Inside ‘Young Frankenstein’ Star Teri Garr's Battle with Multiple Sclerosis
Retired actress Teri Garr, better known for her roles in the films “Young Frankenstein” and “Tootsie,” has been battling multiple sclerosis for more than three decades. However, she was officially diagnosed only ten years ago.
When Teri Garr came forward to share her MS diagnose on Larry King’s CNN show back in 2002, the veteran host was puzzled at how well Garr was dealing with the debilitating condition.
King tried to push Garr’s buttons by asking about the depressing days, about her inability to dance because of her limp, and even mentioned how privileged she was in comparison to other MS patients.
Still, Garr didn’t budge. The now 74-year-old actress wasn’t playing a part when she stated that she was keeping a good attitude to make front to MS.
“You know? Is either sink or swim, so might as well swim,” she said.
Garr's Hollywood evolution
Garr started her career in Hollywood dancing on Elvis Presley’s movies back in the ‘60s, including the box office hit “Viva Las Vegas.”
Her first “real role” on TV came on in the “Star Trek” episode "Assignment: Earth,” where she played a secretary in a pink and orange costume with a very short skirt.
"I've always been a feisty person. If you hit me in the jaw, I'm like, 'Come back here!!' I've always been a fighter." Teri Garr
After that, Garr got a supporting role in the ‘70s films “The Conversation” and the horror-comedy “Young Frankenstein,” where she gave life to Inga, an assistant to Dr. Frederick Frankenstein. The last role marked a breakthrough in Garr’s career.
Later, she appeared in the films “Close Encounters of the Third Kind,” “Oh, God!” and “The Black Stallion.”
In 1982, Garr starred alongside Dustin Hoffman in the comedy “Tootsie,” for which she received an Academy Award nomination for Best Supporting Actress.
It was around that time that Garr started to notice her first symptoms.
A longtime coming diagnose
“It started in 1983. I was living in New York, and I'd go jogging in Central Park, and I'd start tripping," Garr recalled in an interview with Brain & Life in 2005.
"I'd notice that the more I ran and got my body heated up, the weaker I'd get. But then it'd go away, and it went away for about ten years."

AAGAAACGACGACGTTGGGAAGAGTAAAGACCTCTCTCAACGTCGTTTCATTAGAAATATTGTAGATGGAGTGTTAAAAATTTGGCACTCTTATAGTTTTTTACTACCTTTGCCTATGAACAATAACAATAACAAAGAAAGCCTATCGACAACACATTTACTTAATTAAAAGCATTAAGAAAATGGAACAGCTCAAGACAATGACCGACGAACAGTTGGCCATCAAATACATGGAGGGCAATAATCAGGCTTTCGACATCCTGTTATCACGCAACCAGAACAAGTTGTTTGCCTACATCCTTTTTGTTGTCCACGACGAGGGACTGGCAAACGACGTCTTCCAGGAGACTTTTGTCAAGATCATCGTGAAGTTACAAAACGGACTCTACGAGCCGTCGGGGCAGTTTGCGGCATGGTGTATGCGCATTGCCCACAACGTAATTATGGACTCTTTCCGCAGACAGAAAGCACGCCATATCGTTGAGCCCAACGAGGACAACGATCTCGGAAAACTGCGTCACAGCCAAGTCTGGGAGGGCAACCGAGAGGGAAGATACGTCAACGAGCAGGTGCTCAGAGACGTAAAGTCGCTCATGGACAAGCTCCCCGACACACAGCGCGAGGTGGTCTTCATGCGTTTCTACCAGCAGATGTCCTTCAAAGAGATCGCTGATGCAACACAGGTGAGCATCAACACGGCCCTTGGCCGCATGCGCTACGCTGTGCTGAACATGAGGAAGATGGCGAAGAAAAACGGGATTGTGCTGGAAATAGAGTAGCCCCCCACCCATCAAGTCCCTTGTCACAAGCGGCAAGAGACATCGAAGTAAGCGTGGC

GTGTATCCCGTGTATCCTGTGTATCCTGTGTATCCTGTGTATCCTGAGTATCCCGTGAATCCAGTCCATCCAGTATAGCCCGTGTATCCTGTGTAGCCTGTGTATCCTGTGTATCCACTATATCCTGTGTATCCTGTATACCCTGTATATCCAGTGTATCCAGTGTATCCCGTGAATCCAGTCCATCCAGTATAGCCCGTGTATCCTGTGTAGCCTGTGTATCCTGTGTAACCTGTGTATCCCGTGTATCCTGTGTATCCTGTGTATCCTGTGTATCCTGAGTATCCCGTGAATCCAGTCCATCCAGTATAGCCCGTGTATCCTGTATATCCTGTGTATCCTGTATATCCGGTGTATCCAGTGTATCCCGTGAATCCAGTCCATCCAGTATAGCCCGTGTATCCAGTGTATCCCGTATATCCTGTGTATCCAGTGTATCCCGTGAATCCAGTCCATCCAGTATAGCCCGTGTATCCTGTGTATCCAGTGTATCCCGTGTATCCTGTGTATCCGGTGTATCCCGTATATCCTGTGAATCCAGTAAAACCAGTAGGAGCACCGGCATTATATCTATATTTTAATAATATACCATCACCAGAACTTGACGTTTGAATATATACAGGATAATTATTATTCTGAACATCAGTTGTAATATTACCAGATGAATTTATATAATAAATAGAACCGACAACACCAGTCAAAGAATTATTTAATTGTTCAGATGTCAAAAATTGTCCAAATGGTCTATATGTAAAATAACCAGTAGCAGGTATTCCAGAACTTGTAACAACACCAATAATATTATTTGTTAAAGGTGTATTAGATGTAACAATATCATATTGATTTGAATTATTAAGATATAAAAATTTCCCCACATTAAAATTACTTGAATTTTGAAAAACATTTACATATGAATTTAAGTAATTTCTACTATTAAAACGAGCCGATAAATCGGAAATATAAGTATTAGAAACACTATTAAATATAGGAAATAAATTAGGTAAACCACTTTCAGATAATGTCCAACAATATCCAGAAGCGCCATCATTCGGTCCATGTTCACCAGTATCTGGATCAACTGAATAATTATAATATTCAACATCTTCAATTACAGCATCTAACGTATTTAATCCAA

"And then it started up again, and I started getting stabbing pains in my arm when I ran. But I figured hey, I'm in Central Park, maybe I am being stabbed."
Gar, like many other MS patients, went to see several doctors, but no one could point out what was wrong.
Meanwhile, she dealt with her pain in secret, trying not to scare away agents and producers who would think she was disabled and unable to work.
“This business can be very judgmental,” she said. “Of course, acting and dancing was my life, so I felt I needed to protect myself.”
In the mid and late ‘90s, Garr went on to appear on more TV shows, including the hit sitcom “Friends,” where she gave life to Phoebe Buffay’s estranged mom, Phoebe Abbott.
Finally, in 1999, Garr was diagnosed with MS, and she was scared, but mostly relieved, as she explained:
“I was relieved to finally know what it was. It was better to be told I had an autoimmune disease than being told they didn't know what it was.”
Sharing her truth with the world
Garr dealt with the disease in private for a few years, until she decided to come clean in 2002 after watching Montel Williams discussing his own MS in a rather somber tone.
“I thought, there’s too much drama here,” said Garr. “What if someone went out and talked about it like a stand-up comic? If you get somebody laughing — and then stick in a point about something important — they’ll remember it.”
"Not only am I not upset, but I'm okay. I don't see any profit in being down. I don't see that it gets you anywhere." Teri Garr
So, she went on to Larry King to raise awareness about the autoimmune disease while trying to encourage other patients using her sense of humor.
Garr later revealed that she started to hear from old friends after coming clean, and that her fans were supportive.
“It builds community, helps bring awareness to MS, and strengthens the MS movement that will ultimately lead to the end of this disease.”
Laughter is the best medicine
For Garr, who is the mother of a teenager adopted daughter, being diagnosed with MS gave her two options: to stay gloom or to bloom.
“For me, it was immediately, 'Look at the trees, look at life, look at how wonderful it all is.' My opinion is that that's the best way to go," she stated. “I've always been a feisty person. If you hit me in the jaw, I'm like, 'Come back here!!' I've always been a fighter."
Garr used her disease as another source of jokes, something that some people found distasteful, as she said:
"I think some people want you to be upset. Not only am I not upset, but I'm okay. I don't see any profit in being down. I don't see that it gets you anywhere.”
The veteran actress officially retired from the spotlight in 2006, and the following year, she had to go under emergency surgery for a brain aneurysm that wasn’t related to the MS.
Although she recovered from that setback too, Garr is now using a wheelchair but continues working as an MS Ambassador for the National Multiple Sclerosis Society.
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